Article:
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July 29, 2014

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Liberty High sophomore runs marathons, aims high

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Courtesy Anjala Krishen

Axenya Kachen, running cross country for Liberty High School, competes at the Las Vegas Labor Day Classic in September. Krishen, 15, a Henderson resident, became one of the youngest Nevadans to finish a full marathon at the Running from an Angel Marathon at Lake Mead on Jan. 7.

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Liberty

3700 Liberty Heights Ave., Henderson

Axenya Kachen clocked her first full marathon at the Running from an Angel Marathon at the Lake Mead National Recreational Area on Jan. 7, making her one of the youngest runners in Nevada to finish such a race.

Axenya is 15 years old.

The Liberty High School sophomore comes by her labor of love honestly: she started running with her mother, Anjala Krishen, when she was 6 years old. Before she tackled her first 26-mile course, Axenya already had traversed dozens of 5K races and seven half-marathons, including the Rock ‘n Roll Marathon on the Las Vegas Strip.

Striving for excellence is “the way of the family,” Axenya said, a philosophy instilled by two parents, both professors at UNLV, with more than 40 marathons between them. Her sister, Sheen Kachen, 12, is no slouch either: not only has she competed in plenty of 5K races, she has a budding talent for tennis.

As if to underline the point, a key feature in the family’s living room? A leg massager.

“I wouldn’t be who I am today without the support of my family,” Axenya said.

Axenya said that when she was younger, sometimes she “hated” running. As a 6 year old, she first got into the sport when her mother and grandfather would take her with them as he was running to recover from a heart attack. Sometime during middle school, she said, she began to find it deeply satisfying, both physically and mentally.

“Any problem I have, I go to my dad. My mom has been there to push me,” she said. “Whenever I don’t want to run, she gets me through those rough patches. And my sister, everything else. Sisters rely on each other.”

At the Running from an Angel marathon, her father, Pushkin Kachroo, was by her side in a more literal sense. Around the 14-mile mark on one of the course’s many hills, Axenya said she was on the verge of breaking down, even seeing slight hallucinations of Gatorade and water bottles, when her dad and a neighbor pulled up next to her in a golf cart.

Pushkin hopped out with a hydrating drink and finished the race with his daughter. Around the same time, her mother was approaching the end of her first 50-mile race.

Running is the family’s activity of choice, Pushkin said, but he hopes it gives Axenya more than a healthy body. Anjala called it “a metaphor for life.”

“It’s not about competition. It’s not about coming first,” said Pushkin, who teaches electrical and computer engineering. “It’s about finding something in life that gets you excited -- something that gives you purpose. We all want to achieve happiness, and this might help you find it.”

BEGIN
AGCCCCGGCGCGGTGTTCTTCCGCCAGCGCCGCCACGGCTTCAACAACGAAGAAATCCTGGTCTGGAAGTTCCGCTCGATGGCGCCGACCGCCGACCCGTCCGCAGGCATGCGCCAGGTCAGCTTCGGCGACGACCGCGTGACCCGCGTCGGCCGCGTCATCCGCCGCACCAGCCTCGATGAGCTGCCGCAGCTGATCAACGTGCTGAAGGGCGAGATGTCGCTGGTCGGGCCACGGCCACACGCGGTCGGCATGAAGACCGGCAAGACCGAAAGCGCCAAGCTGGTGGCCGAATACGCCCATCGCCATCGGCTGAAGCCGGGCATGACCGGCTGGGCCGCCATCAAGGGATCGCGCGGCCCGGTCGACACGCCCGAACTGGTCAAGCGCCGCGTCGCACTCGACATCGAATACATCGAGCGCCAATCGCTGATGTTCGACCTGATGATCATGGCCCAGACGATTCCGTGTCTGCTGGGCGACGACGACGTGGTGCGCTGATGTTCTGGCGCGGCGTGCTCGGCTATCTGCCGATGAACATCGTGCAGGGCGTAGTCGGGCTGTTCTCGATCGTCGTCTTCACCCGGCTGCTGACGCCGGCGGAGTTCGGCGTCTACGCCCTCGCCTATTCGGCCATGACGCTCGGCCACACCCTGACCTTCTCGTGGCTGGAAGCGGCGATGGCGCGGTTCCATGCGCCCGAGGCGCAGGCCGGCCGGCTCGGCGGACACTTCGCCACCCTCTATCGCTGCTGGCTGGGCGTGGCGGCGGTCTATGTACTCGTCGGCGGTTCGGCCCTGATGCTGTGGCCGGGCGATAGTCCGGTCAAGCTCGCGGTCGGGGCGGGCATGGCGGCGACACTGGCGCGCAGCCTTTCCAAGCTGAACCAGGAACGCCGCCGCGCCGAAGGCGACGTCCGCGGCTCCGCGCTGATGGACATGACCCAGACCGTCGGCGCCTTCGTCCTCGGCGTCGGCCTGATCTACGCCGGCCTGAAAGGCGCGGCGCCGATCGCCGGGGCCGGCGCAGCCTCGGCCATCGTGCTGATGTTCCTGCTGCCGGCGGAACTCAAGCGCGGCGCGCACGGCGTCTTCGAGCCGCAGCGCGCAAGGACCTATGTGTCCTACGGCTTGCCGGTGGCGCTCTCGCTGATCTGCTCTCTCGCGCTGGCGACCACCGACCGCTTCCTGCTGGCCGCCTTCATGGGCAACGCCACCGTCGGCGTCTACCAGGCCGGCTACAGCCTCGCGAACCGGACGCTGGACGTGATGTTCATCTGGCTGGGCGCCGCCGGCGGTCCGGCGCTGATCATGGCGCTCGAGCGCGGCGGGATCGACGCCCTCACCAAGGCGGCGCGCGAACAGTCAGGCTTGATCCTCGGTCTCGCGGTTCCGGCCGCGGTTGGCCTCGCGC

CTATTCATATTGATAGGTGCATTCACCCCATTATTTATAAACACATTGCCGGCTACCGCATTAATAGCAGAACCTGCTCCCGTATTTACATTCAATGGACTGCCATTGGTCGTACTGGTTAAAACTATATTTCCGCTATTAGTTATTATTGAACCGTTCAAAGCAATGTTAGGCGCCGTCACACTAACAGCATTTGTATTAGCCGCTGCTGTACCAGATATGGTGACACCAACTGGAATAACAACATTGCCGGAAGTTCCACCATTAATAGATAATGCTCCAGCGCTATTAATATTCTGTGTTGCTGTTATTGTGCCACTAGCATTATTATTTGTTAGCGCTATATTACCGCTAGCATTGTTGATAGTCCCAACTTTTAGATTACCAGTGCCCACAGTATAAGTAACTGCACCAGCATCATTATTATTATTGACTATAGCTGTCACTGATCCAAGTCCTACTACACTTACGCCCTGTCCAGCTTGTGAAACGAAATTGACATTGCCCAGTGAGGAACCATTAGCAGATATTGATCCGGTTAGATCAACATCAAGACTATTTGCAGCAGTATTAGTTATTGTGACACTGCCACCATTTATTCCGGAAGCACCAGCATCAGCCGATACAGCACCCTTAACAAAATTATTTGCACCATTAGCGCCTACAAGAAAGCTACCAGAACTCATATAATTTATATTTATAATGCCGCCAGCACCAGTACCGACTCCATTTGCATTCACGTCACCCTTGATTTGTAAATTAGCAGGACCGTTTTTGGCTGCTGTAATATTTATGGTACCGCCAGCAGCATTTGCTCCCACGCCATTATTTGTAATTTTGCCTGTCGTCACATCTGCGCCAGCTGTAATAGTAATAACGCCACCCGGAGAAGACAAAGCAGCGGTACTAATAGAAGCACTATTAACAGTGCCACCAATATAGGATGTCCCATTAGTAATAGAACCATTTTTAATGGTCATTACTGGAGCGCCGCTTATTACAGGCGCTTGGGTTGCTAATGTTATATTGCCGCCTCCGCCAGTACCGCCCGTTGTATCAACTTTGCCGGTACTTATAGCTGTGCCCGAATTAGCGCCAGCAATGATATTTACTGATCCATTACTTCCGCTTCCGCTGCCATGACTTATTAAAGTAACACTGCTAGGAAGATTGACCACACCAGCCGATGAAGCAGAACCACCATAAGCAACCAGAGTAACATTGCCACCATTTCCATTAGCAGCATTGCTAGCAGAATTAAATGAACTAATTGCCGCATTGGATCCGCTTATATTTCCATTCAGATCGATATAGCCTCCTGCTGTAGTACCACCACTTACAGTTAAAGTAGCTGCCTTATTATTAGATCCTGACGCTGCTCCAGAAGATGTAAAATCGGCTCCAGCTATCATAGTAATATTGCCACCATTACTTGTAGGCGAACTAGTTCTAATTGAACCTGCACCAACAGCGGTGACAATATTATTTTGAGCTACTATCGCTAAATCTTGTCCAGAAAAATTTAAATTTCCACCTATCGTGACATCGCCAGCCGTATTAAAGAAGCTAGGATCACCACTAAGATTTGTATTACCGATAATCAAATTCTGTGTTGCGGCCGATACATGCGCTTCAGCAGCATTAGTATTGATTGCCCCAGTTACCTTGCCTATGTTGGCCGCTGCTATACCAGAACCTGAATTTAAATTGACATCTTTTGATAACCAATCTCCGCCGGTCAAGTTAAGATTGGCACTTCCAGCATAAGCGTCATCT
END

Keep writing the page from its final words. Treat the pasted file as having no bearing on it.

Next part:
Crossing the finish line at Lake Mead gave Axenya a “sense of accomplishment,” she said, but for a high school student who has founded two clubs at her school and already plans to one day fight for women’s rights overseas, the work is never done.

Already a captain on Liberty’s varsity cross country and track teams, Axenya also started the Best Buddies Club, which pairs student leaders with disabled students, and the “Spread the Word to End the Word” campaign for her school, which strives to eliminate “retarded” from common usage.

If she keeps up the straight A’s she’s earned all her life, she said she could graduate as valedictorian.

Oh, and she’s also on the debate team.

“I’m definitely a nerd,” Axenya said, laughing. “Academics are my number one.”

So, what’s next? Axenya said she plans to pursue a medical degree and eventually become a professor like her parents. But, first, she said she hopes to travel to countries such as Somalia or Saudi Arabia with a program like “Doctors Without Borders” and work to end the oppression women face under fundamentalist regimes.

“I want to make an impact on the world,” she said with a smile. She’d like to add the Disney Princess Half Marathon and the Nike Women’s Marathon to her list of conquered races as well.

For Anjala -- a self-described feminist who Axenya credits with teaching her all she knows about running, what to eat and how to pace -- watching her daughter use the sport as a vehicle to develop her discipline and determination has been “crazy good.”

At her urging, Axenya and Sheen have also earned black belts in taekwondo, another source of fortitude. “I want them to be tough,” Anjala explained, and distance running is just another element in the equation.

“You’re always challenging yourself. Runners call it ‘PR’ -- personal record,” said Anjala, an assistant professor in marketing. “You don’t compare yourself with anyone else. It’s all about yourself.”

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